Ultimately, it took a few tweets inciting a riotous mob to lay siege to the U.S. Capitol to get the president temporarily kicked off of Twitter. On January 6, Twitter announced that it has “required the removal” of three tweets from Donald Trump’s personal account, @realDonaldTrump, due to “repeated and severe violations of [Twitter’s] Civic Integrity policy,” including a video in which he once again falsely claimed that the results of the 2020 election were fraudulent. Trump’s account will also be locked for 12 hours after Trump removes said tweets, which have already been made unavailable to the public. If Trump does not remove the tweets, his account “will remain locked.” Trump’s favorite social media platform went so far as to threaten him with a “permanent suspension” if the president commits any “future violations” of the Twitter Rules. While Trump’s tweets from earlier today have been removed, the @realDonaldTrump account has not been suspended and all Trump’s other tweets are remain available for public consumption. Also, the official Twitter account for the president, @POTUS, is still up and running, though it’s unclear whether Trump has access to it at this time.
Facebook also gave Trump a slap on the wrist for his fraudulent social media posts. After the president shared the aforementioned video message on Facebook, the social media platform removed the video and blocked Trump for 24 hours. “This is an emergency situation and we are taking appropriate emergency measures, including removing President Trump’s video,” tweeted Guy Rosen, the VP of Integrity at Facebook. “We removed it because on balance we believe it contributes to rather than diminishes the risk of ongoing violence.” So, there you have it: Trump cannot post on Twitter or Facebook for the time being, but still has access to the nuclear codes.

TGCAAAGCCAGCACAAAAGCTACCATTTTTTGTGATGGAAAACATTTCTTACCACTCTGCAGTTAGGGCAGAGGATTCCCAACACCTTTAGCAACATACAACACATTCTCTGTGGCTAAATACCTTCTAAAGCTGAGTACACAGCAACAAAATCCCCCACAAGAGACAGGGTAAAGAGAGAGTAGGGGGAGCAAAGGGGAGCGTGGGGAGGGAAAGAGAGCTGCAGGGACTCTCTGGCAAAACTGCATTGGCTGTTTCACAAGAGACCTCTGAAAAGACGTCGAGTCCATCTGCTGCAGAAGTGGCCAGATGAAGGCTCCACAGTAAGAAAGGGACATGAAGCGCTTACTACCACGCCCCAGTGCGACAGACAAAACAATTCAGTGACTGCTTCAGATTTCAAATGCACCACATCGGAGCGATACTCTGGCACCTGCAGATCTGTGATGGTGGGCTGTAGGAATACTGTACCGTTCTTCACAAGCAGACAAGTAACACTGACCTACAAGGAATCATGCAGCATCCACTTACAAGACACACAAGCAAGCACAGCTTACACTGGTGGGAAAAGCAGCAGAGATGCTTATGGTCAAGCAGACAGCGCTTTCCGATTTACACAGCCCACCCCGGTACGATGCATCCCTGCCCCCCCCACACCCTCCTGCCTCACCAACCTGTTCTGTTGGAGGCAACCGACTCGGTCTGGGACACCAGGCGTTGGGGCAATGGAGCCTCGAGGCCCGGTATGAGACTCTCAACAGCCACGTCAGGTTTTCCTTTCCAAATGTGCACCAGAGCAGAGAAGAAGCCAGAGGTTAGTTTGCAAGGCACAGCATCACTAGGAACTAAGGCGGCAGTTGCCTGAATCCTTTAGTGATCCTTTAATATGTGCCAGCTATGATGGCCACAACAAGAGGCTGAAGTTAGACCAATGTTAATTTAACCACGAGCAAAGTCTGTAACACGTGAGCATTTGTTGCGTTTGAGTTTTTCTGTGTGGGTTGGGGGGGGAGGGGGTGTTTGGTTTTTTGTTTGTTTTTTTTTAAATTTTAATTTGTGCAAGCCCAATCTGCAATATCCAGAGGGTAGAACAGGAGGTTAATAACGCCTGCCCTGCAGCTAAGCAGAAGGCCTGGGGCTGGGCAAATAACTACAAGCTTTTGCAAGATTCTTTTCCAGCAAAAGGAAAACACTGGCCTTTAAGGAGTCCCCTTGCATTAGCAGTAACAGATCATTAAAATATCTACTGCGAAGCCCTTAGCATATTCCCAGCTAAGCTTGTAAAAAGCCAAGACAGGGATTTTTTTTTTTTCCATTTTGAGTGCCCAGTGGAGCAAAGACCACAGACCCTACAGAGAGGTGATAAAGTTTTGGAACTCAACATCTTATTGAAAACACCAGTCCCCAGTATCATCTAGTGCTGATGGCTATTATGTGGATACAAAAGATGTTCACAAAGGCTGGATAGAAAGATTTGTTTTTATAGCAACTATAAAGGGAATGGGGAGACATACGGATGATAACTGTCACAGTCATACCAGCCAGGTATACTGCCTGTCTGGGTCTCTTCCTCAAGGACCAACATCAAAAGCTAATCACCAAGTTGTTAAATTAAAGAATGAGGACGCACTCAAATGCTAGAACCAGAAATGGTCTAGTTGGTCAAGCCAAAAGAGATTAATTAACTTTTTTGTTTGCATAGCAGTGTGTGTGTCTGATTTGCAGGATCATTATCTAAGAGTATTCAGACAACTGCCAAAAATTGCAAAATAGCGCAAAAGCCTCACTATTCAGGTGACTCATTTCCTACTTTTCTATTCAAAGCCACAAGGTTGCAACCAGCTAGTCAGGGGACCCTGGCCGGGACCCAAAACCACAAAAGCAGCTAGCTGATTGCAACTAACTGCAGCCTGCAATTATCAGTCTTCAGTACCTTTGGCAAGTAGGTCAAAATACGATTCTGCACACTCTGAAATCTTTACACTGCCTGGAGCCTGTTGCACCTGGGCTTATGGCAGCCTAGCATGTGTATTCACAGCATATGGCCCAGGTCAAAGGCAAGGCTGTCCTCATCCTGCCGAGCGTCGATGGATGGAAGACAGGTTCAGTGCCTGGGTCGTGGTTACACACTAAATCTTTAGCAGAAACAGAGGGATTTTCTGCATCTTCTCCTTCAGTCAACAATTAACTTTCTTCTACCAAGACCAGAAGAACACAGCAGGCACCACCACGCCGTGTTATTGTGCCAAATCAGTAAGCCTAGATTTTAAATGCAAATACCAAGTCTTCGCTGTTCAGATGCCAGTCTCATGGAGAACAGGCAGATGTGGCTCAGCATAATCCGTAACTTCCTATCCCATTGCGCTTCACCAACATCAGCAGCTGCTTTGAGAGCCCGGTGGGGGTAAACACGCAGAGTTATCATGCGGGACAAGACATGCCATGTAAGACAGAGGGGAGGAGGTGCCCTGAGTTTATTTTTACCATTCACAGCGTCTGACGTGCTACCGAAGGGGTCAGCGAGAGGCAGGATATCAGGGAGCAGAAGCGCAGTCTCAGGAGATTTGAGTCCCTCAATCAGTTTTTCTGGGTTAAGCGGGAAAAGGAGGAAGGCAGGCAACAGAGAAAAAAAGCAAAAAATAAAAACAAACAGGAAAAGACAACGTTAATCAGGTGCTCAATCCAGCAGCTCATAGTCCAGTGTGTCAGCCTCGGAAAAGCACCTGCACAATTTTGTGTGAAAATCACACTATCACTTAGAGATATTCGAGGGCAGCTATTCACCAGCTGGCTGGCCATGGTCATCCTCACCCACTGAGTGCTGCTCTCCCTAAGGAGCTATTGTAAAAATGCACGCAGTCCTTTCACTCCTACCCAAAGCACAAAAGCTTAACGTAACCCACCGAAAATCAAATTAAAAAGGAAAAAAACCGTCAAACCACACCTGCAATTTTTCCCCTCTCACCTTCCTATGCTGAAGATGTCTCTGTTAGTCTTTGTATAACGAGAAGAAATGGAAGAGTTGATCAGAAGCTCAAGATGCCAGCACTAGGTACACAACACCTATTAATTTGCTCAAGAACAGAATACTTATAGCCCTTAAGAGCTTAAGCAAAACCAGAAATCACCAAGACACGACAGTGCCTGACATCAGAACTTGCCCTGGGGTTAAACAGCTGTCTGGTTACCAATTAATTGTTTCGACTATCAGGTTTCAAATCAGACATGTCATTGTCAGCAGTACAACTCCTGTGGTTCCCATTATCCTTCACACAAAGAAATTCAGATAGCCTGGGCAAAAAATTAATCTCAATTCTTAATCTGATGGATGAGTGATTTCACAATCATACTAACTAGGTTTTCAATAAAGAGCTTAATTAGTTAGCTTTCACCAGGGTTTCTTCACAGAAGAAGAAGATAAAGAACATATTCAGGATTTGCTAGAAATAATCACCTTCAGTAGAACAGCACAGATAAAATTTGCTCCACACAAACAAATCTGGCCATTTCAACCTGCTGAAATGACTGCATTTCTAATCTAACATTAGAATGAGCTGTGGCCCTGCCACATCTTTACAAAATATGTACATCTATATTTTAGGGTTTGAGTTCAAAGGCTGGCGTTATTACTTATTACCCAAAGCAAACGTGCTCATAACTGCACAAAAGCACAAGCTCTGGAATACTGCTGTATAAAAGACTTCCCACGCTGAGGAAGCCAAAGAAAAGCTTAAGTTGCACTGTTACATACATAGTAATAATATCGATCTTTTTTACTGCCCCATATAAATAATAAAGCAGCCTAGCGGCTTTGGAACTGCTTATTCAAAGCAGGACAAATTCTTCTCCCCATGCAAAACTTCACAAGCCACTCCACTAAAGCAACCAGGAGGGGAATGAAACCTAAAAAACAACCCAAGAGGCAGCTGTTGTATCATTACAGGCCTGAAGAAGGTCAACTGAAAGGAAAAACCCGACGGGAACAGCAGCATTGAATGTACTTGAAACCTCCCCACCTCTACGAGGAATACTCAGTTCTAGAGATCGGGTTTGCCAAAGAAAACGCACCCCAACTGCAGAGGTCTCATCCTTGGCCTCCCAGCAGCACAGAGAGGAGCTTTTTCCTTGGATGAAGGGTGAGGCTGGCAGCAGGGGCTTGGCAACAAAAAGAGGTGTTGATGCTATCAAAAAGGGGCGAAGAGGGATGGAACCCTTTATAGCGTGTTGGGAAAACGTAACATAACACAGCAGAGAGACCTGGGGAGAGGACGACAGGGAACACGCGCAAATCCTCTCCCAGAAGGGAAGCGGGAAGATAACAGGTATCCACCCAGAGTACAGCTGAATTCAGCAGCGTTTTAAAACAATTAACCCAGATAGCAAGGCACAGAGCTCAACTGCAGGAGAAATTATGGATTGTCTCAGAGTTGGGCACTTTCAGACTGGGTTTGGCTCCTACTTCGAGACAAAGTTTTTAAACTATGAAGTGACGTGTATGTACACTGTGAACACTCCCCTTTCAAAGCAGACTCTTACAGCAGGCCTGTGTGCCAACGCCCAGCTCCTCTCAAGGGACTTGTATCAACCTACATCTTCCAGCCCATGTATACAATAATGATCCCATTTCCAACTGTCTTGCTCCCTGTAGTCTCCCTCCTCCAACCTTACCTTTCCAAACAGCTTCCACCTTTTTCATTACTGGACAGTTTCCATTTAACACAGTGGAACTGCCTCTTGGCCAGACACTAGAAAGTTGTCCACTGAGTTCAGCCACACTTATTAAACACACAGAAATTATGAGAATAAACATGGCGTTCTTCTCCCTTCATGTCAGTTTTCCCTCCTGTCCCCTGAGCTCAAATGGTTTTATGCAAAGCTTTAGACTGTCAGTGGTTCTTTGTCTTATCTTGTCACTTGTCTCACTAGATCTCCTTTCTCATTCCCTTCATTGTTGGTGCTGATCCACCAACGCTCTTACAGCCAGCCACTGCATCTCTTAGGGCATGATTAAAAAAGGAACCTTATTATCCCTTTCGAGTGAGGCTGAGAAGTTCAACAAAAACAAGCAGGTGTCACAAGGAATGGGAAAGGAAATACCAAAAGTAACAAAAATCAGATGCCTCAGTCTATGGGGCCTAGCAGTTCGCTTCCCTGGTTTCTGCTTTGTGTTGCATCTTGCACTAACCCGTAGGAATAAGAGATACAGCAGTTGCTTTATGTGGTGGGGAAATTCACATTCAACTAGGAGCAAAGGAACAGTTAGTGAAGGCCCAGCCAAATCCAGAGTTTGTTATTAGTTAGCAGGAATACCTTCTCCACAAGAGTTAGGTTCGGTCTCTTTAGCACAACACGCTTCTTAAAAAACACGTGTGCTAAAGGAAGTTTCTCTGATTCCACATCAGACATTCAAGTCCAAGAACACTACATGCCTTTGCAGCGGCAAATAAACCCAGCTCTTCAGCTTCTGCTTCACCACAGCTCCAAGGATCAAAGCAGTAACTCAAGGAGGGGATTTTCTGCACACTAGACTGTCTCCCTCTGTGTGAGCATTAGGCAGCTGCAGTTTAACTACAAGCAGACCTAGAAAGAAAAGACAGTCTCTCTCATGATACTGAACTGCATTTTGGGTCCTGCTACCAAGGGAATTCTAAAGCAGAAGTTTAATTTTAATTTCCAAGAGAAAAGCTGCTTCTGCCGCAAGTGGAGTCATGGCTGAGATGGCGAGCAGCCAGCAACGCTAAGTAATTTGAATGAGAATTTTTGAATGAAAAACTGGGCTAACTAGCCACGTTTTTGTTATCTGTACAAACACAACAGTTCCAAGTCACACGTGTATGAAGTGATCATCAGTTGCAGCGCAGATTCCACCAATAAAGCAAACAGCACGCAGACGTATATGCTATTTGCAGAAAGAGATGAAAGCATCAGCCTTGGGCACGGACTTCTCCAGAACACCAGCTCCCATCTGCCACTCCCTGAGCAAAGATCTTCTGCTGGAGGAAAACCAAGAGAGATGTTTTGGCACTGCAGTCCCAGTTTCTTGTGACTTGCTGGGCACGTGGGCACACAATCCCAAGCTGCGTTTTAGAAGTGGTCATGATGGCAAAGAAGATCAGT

Update, January 7: Donald Trump’s temporary suspension from Facebook just got a lot longer. Publishing a statement on his personal Facebook page, Mark Zuckerberg wrote that Trump’s suspension will be extended “for at least the next two weeks until the peaceful transition of power is complete.” This applies to Instagram, a Facebook-owned platform, as well. “We believe the risks of allowing the President to continue to use our service during this period are simply too great,” Zuckerberg explained. “His decision to use his platform to condone rather than condemn the actions of his supporters at the Capitol building has rightly disturbed people in the US and around the world.” Zuckerberg also acknowledged that while Trump’s posts and videos generally aligned with Facebook’s rules in the past, “the current context is now fundamentally different, involving use of our platform to incite violent insurrection against a democratically elected government.”
Additionally, a Twitter spokesperson confirmed to CNN that Trump deleted the three tweets that prompted the temporary lock of his Twitter account. As such, Trump can begin tweeting again as early as today.